The common name for Leptospermum derives from the practice of early Australian settlers of soaking the leaves of several species in boiling water to make a tea substitute rich in ascorbic acid.
Most Leptospermum species make desirable garden plants. They are a lovely shrubs or small trees, with flowers which resemble tiny wild roses and spiky little evergreen leaves, with flowers up to 3 cm in diameter. The plants are hardy to about -8 degrees Celsius (20 degrees Fahrenheit), and tolerate most soils and exposures with good drainage and full sun. Established plants are drought tolerant. They are often found as hedge plants on the west coast of the US, and some varieties are popular for cultivation as bonsai. Many cultivars exist.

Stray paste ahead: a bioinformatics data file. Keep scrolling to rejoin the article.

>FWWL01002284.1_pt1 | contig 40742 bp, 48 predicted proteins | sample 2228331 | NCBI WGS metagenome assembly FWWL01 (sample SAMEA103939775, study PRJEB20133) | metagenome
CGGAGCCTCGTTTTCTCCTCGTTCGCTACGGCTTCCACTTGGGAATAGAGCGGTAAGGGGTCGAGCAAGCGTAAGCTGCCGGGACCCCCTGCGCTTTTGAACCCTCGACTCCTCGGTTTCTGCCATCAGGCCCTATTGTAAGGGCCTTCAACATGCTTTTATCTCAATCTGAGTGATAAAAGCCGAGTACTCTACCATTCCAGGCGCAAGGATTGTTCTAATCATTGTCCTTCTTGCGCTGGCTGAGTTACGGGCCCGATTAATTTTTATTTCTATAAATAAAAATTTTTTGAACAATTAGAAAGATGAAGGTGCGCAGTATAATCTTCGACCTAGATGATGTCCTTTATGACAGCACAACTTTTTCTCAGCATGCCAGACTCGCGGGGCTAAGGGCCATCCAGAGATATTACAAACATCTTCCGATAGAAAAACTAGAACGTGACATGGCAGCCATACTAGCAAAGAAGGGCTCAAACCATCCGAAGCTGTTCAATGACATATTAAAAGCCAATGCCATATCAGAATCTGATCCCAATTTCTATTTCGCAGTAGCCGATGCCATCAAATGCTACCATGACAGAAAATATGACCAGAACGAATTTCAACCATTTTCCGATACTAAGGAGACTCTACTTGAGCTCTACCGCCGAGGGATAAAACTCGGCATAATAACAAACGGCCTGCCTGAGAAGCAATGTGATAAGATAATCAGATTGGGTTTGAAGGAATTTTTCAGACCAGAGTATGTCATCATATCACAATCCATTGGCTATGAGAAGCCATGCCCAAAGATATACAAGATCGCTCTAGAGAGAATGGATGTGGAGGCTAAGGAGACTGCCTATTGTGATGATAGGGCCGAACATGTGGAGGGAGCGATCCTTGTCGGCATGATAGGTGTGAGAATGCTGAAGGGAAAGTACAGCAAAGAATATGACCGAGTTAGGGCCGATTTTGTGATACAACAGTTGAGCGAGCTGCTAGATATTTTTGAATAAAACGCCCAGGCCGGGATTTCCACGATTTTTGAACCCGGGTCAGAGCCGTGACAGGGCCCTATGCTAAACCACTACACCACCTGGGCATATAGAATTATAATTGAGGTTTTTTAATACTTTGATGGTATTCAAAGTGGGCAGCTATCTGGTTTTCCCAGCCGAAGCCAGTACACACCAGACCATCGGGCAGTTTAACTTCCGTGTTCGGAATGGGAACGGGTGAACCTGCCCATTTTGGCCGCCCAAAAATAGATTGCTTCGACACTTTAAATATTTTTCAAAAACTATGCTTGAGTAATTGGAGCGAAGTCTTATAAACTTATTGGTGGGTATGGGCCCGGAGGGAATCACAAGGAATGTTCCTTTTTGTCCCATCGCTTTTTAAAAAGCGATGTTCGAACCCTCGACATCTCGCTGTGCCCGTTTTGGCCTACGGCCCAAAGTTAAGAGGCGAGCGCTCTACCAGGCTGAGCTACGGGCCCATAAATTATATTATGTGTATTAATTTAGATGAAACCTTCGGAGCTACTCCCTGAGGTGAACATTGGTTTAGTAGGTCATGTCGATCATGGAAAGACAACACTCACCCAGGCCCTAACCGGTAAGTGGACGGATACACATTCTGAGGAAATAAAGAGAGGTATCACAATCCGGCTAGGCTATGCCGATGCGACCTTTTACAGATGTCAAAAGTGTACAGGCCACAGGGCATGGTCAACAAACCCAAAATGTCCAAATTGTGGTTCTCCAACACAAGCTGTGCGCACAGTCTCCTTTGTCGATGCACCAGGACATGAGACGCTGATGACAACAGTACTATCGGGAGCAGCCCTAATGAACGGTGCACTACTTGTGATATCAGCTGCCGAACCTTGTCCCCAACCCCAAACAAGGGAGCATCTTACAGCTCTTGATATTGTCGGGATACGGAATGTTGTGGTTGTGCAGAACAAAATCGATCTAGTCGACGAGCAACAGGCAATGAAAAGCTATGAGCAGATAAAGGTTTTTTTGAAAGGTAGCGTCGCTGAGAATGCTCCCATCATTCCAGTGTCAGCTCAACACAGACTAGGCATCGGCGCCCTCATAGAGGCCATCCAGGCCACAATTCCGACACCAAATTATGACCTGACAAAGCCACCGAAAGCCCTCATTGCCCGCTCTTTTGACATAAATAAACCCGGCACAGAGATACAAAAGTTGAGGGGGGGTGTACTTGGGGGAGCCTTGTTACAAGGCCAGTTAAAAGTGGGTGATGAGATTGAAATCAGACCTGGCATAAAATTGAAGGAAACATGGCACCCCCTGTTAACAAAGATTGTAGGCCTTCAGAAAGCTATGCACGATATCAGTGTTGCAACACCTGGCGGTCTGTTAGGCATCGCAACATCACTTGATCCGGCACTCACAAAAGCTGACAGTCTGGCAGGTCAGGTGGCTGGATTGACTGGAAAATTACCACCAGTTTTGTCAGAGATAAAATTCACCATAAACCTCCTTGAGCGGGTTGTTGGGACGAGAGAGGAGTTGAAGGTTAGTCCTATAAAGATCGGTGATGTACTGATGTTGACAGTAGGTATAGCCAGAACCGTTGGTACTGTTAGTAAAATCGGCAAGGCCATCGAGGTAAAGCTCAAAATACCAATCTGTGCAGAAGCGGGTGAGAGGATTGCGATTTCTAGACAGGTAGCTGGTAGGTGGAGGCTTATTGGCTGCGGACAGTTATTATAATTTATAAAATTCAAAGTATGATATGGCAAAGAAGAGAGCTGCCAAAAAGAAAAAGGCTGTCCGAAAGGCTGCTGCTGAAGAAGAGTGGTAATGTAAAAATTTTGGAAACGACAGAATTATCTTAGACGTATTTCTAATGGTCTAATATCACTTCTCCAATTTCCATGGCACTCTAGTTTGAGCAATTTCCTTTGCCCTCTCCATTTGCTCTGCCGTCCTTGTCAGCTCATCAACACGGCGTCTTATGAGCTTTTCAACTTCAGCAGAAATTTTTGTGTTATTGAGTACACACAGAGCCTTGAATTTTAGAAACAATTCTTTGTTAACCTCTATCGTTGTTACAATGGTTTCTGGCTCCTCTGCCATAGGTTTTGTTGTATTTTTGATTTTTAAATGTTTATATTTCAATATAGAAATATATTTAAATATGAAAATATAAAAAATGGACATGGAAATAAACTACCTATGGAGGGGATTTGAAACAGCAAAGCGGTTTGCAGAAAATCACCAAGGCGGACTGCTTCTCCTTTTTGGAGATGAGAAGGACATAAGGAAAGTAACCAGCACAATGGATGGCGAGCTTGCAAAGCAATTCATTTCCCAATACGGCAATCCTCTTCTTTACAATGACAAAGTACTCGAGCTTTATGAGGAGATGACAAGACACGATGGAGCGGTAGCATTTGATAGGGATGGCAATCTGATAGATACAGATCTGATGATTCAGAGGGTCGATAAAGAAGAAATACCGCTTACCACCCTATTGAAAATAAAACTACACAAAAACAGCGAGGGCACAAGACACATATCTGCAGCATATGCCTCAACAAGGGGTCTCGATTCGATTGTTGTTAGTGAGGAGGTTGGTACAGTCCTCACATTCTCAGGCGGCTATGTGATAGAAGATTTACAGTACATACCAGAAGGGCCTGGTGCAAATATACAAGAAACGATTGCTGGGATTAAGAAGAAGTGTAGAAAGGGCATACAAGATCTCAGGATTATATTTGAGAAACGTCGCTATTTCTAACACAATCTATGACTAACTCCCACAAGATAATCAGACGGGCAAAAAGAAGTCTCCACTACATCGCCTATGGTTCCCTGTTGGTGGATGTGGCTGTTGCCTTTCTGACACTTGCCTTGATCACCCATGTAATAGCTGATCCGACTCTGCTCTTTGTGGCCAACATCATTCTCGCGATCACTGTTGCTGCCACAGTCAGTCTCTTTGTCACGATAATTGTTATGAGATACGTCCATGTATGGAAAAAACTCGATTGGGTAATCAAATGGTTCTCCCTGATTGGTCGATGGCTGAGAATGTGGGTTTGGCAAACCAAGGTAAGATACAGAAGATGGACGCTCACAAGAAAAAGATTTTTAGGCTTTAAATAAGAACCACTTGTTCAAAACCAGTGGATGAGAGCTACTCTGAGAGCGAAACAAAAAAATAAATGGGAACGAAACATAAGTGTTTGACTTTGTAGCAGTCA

Tea tree oil, which is occasionally used externally by herbalists, comes from Melaleuca alternifolia, a paperbark, not a Leptospermum.